American Idolatry and the Theopolitical Imaginations of the Black Church

By: Melech E. M. Thomas

April 8, 2021

The Black Church in American Public Life

If there is any lesson to be learned from the histories of the Black Church in America, then it is this: American Christianity has chosen its god, and it is not the Jesus of Scripture. In the nearly 245 years since the Declaration of Independence, the American experiment in democracy has used its collective theological imagination to create a world where ideological aspiration and political hypocrisy can coexist. And out of this illicit matrimony, an idol has been birthed. So in 1952, when renowned ethicist Reinhold Niebuhr wrote about the “Ironic Situation” of American history, it seems that Niebuhr was actually describing the United States’ idolatrous and sinister relationship with the preservation of whiteness. Jesus is not the god of America. Whiteness has been the object of American worship throughout history and continues to be so to this day.

Jesus is not the god of America. Whiteness has been the object of American worship throughout history and continues to be so to this day.

This is why whenever the hollow deity of white hegemony is threatened by non-white cis-heterosexual male power building, the mainline white American church engages in both ideological gymnastics and theological contortion in an effort to make whiteness “fit” the ever-changing landscape of American society. Enslaved Africans recognized the hypocrisy of American mainline Christianity. They saw firsthand how the god of white Americans was not the same Jesus they encountered in Scripture. In 1829, David Walker, a member of the African Methodist Episcopal Church, wrote in his Appeal: “Have not the Americans the Bible in their hands? Do they believe it? Surely they do not. See how they treat us in open violation of the Bible!” There was no way for Black people to honestly hold or share theological space with the violent hypocrisy of the white church.

Therefore, Black persons in the United States created their own religious institutions. Long before James Cone’s groundbreaking work in Black liberation theology in the 1960s, Black people pushed back against the theological tyranny of American religion and developed inclusive, emancipatory religious spaces in the eighteenth and nineteenth centuries. It is not lost on historical irony that at the same time as the 1787 Constitutional Convention was meeting at Independence Hall in Philadelphia to “secure the blessings of liberty,” formerly enslaved Africans Richard Allen and Absalom Jones were being dragged off their knees during prayer at St. George’s Methodist Episcopal Church less than four blocks away. This specific historical moment demonstrated the dialectical tension of American theological turmoil out of which the institutional Black Church was birthed.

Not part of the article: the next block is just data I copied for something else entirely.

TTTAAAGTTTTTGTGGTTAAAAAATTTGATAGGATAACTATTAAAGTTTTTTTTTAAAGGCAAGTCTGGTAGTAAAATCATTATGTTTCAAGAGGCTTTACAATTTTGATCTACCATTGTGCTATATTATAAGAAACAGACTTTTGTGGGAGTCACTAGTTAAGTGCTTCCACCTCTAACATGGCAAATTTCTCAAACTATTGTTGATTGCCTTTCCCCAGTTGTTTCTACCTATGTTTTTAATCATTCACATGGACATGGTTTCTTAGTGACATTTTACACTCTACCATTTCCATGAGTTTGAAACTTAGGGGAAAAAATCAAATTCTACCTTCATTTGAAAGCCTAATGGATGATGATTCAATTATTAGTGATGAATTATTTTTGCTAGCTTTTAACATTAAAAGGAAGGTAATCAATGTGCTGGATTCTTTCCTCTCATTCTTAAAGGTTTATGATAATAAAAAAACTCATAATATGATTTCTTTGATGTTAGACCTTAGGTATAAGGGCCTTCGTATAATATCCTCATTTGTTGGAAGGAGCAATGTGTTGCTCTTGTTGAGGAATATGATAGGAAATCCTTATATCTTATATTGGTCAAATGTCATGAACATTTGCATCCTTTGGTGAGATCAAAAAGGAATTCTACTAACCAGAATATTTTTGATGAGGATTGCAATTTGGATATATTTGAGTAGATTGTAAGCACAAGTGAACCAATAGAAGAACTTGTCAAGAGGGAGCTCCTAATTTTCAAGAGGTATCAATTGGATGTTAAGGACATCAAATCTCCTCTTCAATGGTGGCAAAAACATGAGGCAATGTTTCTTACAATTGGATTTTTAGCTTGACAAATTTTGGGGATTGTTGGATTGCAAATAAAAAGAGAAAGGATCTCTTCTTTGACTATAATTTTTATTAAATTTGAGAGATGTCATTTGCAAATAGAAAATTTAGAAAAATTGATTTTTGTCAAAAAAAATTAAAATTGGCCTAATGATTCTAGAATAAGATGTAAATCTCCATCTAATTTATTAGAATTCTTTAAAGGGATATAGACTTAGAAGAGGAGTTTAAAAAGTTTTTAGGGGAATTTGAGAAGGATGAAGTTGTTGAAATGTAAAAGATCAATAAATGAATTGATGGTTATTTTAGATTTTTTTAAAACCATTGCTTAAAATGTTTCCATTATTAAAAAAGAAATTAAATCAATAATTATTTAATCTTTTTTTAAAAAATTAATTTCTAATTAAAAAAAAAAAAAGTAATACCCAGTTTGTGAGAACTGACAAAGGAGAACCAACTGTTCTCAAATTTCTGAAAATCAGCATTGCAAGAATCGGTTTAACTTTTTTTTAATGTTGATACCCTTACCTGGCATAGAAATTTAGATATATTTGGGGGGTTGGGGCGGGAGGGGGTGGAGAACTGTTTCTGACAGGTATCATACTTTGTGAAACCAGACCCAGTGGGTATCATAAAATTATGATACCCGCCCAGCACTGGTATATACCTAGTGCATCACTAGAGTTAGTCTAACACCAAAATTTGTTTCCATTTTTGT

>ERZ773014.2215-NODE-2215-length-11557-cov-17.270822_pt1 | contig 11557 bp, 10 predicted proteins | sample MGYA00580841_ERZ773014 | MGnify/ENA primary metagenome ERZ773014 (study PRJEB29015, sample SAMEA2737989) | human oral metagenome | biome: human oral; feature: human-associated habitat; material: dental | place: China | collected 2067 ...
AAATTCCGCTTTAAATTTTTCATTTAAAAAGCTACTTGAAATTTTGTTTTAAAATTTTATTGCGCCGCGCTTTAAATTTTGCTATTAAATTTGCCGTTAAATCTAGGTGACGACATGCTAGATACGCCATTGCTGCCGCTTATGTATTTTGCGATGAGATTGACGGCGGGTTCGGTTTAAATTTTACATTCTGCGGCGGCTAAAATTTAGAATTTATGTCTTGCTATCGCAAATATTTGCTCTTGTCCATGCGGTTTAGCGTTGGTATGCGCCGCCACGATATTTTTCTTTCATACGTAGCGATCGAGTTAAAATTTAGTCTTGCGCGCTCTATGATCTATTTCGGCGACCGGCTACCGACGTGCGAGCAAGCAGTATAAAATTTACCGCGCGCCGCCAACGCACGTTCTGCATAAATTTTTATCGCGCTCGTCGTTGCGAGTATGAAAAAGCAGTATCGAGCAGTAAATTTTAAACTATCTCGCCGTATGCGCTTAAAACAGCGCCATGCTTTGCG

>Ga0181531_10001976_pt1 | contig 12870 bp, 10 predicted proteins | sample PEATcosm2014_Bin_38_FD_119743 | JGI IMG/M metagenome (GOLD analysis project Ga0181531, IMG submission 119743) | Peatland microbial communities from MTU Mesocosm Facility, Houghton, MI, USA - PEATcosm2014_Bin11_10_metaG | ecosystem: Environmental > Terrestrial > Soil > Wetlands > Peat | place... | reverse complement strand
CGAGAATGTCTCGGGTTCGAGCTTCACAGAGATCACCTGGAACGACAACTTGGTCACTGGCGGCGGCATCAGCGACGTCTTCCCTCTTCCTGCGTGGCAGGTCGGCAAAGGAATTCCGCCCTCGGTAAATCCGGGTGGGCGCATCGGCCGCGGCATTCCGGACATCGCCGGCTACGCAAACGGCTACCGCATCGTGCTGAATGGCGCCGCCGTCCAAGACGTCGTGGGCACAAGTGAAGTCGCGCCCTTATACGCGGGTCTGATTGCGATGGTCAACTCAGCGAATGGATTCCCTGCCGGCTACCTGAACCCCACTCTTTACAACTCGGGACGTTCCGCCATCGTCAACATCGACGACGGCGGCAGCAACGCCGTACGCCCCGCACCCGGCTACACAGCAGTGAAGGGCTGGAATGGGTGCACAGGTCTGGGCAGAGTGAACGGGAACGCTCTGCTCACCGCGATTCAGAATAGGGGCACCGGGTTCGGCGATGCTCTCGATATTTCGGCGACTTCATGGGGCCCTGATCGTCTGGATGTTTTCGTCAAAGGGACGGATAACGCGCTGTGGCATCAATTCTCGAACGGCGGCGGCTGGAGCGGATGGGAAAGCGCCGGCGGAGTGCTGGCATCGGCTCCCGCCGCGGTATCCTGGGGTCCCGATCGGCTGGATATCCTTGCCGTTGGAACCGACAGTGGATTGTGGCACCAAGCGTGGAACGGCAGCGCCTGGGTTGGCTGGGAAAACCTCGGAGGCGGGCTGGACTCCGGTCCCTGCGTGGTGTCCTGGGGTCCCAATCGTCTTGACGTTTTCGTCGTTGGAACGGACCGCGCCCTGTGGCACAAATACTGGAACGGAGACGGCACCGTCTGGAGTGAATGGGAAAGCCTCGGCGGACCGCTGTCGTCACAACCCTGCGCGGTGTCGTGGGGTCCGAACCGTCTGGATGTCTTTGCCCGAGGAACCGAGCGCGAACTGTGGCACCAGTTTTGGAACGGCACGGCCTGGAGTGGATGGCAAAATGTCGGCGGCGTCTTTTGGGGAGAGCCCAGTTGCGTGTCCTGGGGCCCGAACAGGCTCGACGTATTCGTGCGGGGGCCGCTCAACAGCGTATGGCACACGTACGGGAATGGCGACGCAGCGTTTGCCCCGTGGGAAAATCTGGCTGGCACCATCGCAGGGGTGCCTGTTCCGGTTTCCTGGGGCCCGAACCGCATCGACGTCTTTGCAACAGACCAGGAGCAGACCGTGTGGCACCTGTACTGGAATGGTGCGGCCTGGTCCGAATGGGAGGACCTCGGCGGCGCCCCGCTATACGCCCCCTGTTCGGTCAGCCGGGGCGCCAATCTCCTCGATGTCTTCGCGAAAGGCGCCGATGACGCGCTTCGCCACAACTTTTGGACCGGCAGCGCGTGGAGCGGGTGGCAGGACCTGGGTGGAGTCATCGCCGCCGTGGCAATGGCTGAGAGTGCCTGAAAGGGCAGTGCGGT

Black people pushed back against the theological tyranny of American religion and developed inclusive, emancipatory religious spaces in the eighteenth and nineteenth centuries.

To be clear, when Black people created their own religious institutions in the eighteenth and nineteenth centuries, these institutions were not established in order to participate in the American historical narrative. The Black Church is not simply some “chapter” or “aspect” of American history, but it is distinctly and intentionally alternative to American history. From the “hush arbors” where enslaved Africans worshipped a liberating God in an “invisible institution” to the public displays of resistance to racism and injustice by twenty-first century Black churchgoers, the prophetic tradition of the Black Church has always pushed back against the theological hypocrisy of American idealism and pointed to the world that must be created in its place.